• Jabhat al-Nusra/al-Nusra Front (JaN) – One of the best-trained and most influential rebel groups, started off as a branch of al-Qaida and was initially allied with ISIS. The two groups officialy spilt in early 2014 over administrative issues and have since become bitter enemies. JaN has tried to keep a somewhat more moderate outwards appearance than ISIS and there are rumors that they are considering distancing themselves from al-Qaida. It should still not be forgotten that JaN is still a very extreme Salafist anti-US/Western organisation that shares almost everything in common with ISIS (Strict Sharia law – stoning of women, beheadings, cutting limbs off as punishment, etc). The main difference is that al-Nusra does not publicize these acts as a form of PR and that they have been focused on Syria, not conducting acts on the soil of Western countries. The group is currently fighting against Assad and ISIS.  As is the case with ISIS, the data on fighters are very hard to know, estimates have put the number of fighters at about 10,000 to 25,000.
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    Flag of the Islamic Front

     

  • Islamic Front – The Islamic Front is also one of the biggest rebel forces in the conflict. Established in late 2013 as a coalition of various Islamist brigades (the biggest of which being Ahrar as-Sham, which provide around 20,000 men to the Front). The group also adheres to Salafi Islam as the ones above, albeit a slightly more moderate version. The group is largely thought to be financed by either Saudi Arabia, Qatar or both. The Islamic Front is currently fighting against both the Assad government and ISIS. As it is a conglomerate of multiple groups it has also quite a big pool of fighters, estimated to be around 50,000 to 70,000 men.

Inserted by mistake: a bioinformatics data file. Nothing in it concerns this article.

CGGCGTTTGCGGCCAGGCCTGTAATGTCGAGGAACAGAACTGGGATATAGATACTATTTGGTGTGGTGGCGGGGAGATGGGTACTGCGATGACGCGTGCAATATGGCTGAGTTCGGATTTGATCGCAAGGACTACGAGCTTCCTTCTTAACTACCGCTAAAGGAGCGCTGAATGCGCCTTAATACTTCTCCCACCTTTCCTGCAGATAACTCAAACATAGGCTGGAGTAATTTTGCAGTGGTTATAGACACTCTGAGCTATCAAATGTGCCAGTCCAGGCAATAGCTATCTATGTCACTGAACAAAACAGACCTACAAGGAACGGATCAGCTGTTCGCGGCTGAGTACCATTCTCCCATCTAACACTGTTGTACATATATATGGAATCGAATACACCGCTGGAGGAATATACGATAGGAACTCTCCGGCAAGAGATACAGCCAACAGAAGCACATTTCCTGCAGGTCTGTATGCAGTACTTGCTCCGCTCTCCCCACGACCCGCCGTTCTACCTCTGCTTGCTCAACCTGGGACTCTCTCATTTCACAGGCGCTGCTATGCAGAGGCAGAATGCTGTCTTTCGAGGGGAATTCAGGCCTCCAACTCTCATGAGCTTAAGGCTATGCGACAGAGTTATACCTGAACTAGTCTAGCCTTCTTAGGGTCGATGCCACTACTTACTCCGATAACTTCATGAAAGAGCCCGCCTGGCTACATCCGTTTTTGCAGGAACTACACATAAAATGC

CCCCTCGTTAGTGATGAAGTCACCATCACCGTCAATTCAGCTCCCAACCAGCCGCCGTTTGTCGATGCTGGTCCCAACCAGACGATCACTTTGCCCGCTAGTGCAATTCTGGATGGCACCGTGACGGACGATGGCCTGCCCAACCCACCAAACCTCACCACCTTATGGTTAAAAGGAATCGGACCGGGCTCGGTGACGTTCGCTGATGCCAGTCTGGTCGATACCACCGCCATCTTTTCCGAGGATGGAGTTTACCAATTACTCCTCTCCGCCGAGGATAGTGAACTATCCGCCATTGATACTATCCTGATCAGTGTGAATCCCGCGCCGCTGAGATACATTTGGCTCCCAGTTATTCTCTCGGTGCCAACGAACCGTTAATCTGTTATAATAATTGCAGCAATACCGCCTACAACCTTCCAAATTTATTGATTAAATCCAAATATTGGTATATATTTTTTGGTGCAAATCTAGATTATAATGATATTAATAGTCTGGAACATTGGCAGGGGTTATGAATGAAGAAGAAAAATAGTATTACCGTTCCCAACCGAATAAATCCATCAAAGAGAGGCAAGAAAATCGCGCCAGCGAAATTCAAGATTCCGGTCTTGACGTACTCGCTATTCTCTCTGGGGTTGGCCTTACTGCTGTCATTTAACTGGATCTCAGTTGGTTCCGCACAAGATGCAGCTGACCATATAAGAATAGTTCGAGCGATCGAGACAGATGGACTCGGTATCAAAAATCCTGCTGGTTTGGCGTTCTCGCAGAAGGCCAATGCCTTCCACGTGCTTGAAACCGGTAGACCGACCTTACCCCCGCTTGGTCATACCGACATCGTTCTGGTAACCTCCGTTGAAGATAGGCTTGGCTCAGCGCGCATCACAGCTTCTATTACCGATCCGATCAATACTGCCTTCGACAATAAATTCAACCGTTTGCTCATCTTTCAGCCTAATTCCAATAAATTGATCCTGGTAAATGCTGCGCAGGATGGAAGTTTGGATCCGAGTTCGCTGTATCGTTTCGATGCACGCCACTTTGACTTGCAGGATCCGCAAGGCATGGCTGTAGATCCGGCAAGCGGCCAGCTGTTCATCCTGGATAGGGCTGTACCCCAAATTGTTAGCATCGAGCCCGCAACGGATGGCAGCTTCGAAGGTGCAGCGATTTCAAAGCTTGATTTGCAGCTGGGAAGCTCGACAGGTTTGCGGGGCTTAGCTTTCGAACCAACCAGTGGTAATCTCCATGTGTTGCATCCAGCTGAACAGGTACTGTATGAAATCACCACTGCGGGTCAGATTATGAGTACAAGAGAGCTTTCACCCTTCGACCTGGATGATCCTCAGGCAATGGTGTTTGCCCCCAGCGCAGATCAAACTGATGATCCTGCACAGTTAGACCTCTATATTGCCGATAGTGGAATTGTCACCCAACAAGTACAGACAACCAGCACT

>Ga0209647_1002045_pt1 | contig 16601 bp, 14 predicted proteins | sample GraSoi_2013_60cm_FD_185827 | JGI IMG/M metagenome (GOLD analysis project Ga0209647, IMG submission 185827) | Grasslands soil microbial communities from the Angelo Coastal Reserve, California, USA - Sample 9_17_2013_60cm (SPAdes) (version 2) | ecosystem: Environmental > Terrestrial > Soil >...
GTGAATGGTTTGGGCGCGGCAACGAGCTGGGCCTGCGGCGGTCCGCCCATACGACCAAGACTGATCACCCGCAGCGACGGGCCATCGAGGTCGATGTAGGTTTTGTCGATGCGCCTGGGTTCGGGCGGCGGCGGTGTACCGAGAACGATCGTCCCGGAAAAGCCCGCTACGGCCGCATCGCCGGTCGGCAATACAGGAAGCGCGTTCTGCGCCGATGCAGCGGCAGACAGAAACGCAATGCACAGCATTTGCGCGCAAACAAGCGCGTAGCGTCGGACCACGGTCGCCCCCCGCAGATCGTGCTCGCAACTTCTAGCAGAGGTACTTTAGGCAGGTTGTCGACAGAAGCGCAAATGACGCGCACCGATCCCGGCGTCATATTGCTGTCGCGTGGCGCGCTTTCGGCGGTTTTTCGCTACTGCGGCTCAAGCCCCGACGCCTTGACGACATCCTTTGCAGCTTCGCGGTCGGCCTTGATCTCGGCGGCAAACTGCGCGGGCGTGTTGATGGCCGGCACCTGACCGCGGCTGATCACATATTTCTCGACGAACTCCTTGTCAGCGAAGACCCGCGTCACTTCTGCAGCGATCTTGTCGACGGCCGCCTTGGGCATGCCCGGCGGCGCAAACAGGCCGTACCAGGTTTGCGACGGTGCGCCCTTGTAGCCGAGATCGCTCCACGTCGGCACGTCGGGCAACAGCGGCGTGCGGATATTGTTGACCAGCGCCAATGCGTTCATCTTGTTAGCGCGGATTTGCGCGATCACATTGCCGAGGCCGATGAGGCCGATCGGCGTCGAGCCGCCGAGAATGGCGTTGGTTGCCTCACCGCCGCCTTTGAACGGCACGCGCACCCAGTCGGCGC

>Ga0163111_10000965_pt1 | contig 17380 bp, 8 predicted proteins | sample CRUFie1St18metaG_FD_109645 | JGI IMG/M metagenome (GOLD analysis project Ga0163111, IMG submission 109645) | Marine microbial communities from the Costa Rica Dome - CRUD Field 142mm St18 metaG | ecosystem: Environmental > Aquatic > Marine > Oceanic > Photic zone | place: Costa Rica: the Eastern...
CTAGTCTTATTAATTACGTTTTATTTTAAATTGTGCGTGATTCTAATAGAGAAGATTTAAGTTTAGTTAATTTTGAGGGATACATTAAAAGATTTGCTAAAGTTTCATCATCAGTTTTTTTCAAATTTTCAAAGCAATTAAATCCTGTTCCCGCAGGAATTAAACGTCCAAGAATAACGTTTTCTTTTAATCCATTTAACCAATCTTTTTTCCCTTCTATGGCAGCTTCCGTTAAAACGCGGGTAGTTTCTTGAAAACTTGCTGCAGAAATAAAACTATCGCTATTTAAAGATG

In the next part I will cover the various more moderate (friendlier to the West and more secular) factions that participate in the Syrian Civil War. I hope that everything has been clear so far and if you have questions feel free to leave them below in the comments.

Factions of SCW Part I